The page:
Some Medieval weaponry that I drew out in Photoshop with Wacom Intuos3. I just need to add a little more detail.
Unfinished illustrations of finished character designs I have.
Knight of Kool.
A Princess and Knight.
I like the realism and reflection on the top shield. My suggestion is take it up another notch maybe add old fashion war crest or brass fasteners to it. Otherwise it will remain generic shield. On the battle field it helps to know which side the soldiers are on. For battle damage you could also add visible chips to the side if you wish, nothing over the top with chips or scratches or the weapon/shield will most likely be discarded or already repaired.
Study actually weapon designs or garden tools to help with the balance and construction. The short sword could use a wrap for comfort and also counter weight on the bottom.
For the figures, they look like cute anime style though they seem stretched out for the style. For the girl. She should be gripping the weapon/wand or it will fall from her hand. Her other sleeve should be showing her hand. I would lower the ribbon a bit more, other wise it will look like unintended wings... The male's skin is gray...you might want to have normal flesh tones? Hope this helps. Looking good.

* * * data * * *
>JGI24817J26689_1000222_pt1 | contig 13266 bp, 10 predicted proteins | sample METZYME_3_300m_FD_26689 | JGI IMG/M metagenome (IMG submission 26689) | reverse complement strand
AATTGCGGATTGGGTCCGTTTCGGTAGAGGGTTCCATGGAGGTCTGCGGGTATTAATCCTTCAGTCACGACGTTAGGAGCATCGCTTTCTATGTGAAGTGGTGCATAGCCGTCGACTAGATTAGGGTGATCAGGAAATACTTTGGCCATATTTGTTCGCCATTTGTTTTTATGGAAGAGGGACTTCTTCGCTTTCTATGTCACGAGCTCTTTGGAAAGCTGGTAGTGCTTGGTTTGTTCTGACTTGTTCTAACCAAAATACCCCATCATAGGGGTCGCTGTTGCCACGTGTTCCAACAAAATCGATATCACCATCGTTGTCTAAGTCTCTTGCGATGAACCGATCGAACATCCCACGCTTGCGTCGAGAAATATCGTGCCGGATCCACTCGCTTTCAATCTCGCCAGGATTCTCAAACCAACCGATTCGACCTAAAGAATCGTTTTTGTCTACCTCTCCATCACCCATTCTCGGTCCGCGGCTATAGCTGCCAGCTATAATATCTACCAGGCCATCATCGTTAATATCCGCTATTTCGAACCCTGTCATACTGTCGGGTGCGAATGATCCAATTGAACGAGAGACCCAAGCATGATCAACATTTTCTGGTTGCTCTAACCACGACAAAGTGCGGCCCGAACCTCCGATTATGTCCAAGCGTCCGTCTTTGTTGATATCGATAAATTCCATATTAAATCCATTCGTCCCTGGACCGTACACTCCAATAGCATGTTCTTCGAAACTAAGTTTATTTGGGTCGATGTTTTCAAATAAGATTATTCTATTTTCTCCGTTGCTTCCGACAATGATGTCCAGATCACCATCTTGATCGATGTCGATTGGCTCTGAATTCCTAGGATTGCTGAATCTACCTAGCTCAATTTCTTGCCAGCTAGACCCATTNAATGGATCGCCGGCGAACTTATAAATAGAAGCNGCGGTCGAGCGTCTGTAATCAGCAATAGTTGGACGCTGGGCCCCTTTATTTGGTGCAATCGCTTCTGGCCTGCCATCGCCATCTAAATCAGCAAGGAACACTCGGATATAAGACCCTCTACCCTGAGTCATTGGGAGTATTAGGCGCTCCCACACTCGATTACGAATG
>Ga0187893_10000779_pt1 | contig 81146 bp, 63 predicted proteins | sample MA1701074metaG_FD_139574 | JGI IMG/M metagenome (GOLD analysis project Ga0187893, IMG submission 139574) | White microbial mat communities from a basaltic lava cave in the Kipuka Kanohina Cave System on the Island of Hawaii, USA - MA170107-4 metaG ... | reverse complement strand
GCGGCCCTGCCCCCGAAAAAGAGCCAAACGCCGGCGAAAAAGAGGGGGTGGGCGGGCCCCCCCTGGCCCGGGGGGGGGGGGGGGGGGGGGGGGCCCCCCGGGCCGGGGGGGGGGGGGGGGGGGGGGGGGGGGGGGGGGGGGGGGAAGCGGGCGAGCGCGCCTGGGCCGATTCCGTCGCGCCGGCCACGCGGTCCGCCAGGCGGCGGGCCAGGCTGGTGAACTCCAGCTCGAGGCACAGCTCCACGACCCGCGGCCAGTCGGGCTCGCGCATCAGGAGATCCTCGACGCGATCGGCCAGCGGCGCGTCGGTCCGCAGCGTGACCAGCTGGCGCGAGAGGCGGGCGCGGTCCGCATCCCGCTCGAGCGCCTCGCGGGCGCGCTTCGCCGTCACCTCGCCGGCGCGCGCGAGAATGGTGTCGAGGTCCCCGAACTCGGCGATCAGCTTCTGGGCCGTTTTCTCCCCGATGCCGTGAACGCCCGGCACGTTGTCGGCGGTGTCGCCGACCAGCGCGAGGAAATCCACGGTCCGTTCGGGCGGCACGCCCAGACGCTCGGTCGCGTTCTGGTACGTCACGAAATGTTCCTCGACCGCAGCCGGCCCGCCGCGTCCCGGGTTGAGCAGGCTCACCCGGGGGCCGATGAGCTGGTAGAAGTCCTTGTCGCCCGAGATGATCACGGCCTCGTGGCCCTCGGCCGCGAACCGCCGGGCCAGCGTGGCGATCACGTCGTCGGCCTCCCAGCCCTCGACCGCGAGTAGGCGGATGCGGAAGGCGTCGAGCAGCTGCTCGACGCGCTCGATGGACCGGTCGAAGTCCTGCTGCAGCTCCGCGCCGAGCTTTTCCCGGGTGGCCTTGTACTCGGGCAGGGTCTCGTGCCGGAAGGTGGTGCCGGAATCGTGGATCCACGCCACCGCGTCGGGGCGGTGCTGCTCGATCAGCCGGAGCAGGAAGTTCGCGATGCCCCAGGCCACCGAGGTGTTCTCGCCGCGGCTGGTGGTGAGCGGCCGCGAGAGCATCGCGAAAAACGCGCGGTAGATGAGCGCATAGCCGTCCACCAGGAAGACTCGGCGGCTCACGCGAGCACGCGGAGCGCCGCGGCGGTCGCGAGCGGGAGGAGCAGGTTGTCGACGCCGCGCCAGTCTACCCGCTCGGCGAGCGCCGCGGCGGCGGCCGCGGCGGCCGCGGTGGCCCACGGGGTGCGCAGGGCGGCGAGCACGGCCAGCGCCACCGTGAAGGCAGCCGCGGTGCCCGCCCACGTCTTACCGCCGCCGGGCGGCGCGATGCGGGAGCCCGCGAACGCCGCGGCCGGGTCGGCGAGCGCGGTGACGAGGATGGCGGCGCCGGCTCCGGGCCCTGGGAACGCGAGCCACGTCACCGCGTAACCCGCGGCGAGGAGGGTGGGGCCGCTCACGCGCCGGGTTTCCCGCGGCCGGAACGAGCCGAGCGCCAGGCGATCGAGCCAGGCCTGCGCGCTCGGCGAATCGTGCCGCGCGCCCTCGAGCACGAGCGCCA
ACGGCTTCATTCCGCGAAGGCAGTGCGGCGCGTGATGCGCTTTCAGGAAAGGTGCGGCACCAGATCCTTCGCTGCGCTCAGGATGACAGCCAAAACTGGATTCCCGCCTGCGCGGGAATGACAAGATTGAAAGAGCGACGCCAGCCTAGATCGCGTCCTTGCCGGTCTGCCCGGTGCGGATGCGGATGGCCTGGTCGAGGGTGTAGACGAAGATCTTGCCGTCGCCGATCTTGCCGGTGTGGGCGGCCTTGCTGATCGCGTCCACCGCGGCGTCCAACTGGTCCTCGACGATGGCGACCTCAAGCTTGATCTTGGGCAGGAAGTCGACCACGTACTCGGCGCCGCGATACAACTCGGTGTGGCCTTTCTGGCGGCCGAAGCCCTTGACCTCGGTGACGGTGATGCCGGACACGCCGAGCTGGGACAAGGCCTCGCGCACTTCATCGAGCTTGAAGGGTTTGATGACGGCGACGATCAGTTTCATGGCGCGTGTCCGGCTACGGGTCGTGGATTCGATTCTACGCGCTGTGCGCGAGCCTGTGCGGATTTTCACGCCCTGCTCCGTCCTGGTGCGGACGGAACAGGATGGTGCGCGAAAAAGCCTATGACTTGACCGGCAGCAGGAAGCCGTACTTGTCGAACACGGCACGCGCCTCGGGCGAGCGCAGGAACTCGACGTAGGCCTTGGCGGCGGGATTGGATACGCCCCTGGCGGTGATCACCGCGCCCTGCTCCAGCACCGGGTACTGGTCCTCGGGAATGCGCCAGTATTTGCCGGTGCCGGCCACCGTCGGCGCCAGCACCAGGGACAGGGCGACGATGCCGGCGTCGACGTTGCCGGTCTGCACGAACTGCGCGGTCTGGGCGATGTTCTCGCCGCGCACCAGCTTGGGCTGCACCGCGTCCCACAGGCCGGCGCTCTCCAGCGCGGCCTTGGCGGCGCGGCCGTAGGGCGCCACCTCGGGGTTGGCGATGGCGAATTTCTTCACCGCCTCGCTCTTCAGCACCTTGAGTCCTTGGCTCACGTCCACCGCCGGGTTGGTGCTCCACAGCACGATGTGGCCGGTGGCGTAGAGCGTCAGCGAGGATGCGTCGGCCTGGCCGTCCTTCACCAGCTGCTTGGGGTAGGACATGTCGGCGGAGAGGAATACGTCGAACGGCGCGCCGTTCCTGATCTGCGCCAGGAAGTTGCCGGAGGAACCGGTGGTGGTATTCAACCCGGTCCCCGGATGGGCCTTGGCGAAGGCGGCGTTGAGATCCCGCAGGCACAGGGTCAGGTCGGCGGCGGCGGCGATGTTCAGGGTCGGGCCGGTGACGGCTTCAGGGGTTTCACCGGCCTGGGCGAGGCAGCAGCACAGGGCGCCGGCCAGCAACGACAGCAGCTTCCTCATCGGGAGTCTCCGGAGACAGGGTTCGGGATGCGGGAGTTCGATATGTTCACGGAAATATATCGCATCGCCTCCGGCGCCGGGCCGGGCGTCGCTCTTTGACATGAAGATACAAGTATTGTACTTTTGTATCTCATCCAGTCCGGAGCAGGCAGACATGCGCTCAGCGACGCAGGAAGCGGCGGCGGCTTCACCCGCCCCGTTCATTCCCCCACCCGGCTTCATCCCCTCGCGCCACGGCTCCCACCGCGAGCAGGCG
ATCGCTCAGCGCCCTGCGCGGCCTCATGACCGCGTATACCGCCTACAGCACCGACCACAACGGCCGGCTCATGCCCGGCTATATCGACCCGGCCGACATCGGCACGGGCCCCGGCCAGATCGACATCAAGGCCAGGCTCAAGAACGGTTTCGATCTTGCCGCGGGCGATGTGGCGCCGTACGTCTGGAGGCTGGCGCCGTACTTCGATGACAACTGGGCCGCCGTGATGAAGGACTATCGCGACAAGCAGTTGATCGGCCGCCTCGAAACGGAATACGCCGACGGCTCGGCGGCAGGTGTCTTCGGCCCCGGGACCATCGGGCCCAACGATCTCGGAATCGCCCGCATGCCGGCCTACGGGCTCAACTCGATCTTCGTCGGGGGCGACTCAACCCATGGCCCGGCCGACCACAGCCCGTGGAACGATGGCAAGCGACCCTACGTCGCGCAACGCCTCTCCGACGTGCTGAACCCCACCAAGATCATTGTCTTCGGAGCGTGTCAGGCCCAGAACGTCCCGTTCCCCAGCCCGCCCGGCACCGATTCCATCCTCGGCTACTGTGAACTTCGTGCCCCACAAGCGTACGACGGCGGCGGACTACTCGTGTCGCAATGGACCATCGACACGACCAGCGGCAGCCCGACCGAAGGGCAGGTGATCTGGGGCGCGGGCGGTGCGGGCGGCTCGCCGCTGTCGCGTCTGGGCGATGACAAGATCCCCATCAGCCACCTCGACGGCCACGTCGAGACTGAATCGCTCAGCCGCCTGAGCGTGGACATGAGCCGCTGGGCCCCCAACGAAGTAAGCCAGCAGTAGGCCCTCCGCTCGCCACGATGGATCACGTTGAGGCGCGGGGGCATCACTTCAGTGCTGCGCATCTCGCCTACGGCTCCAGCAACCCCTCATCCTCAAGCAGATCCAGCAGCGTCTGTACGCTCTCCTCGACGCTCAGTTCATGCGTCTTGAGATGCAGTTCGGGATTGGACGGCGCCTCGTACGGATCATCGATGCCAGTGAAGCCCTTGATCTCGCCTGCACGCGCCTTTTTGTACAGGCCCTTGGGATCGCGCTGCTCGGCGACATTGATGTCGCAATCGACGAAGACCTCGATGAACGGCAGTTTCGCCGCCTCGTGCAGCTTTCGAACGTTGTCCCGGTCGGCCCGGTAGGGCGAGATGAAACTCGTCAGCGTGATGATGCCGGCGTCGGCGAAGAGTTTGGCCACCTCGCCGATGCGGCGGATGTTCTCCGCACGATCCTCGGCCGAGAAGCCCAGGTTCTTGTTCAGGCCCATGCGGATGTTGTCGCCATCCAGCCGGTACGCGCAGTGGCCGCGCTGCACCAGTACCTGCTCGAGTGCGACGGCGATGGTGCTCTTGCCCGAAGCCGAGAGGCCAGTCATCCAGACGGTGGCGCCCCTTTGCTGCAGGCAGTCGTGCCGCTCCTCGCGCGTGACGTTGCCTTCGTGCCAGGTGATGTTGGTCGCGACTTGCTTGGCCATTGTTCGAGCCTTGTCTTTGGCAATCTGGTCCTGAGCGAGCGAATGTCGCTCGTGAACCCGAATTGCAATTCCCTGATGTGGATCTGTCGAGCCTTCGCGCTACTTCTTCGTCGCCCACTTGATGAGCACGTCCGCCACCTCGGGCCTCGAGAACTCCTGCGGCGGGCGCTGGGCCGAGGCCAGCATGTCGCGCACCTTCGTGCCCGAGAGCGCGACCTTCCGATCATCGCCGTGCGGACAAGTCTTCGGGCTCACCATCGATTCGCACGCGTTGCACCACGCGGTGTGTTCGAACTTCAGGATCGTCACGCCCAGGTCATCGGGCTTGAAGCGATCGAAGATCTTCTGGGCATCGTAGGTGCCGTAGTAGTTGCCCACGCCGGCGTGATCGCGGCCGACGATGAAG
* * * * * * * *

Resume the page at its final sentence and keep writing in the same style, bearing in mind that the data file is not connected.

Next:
Make a sketchbook happy, feed it a tip to improve!
Agreed with Pigeonkill, actually research real weapons. There's nothing that says "medieval" in the characters (and the helmets and weaponry don't really seem to fit the character's modern-ish clothes in my opinion and the "princess" looks like generic anime mage) and the swords are very generic "swords" that don't seem to have anything to do with what real swords look like or have much character of their own.
Last edited by TinyBird; December 22nd, 2012 at 05:08 PM.
That last one is a digital image. You can make the canvas as big as you want. So... why is the guy squished up against the right side with all that space on the left? And why did you leave no room for feet?
When I first saw the knight, I thought the pose was something like this:
I think the reason I saw that first is because 1: his buckler thing is where I expected the head to be within the silhouette (owing to the distribution of the weight on his feet) and 2: it's also the point of highest contrast.
His arm and hand also get lost in the black of the flaying coat which makes it a bit hard to read at first.
Also, it seems to me that maybe you could switch which leg is bearing the weight to give a bit more sense of balance.
Here's a quick suggestion which might make the silhouette a bit clearer and more natural:
It's a nifty design, though. Hope that helps!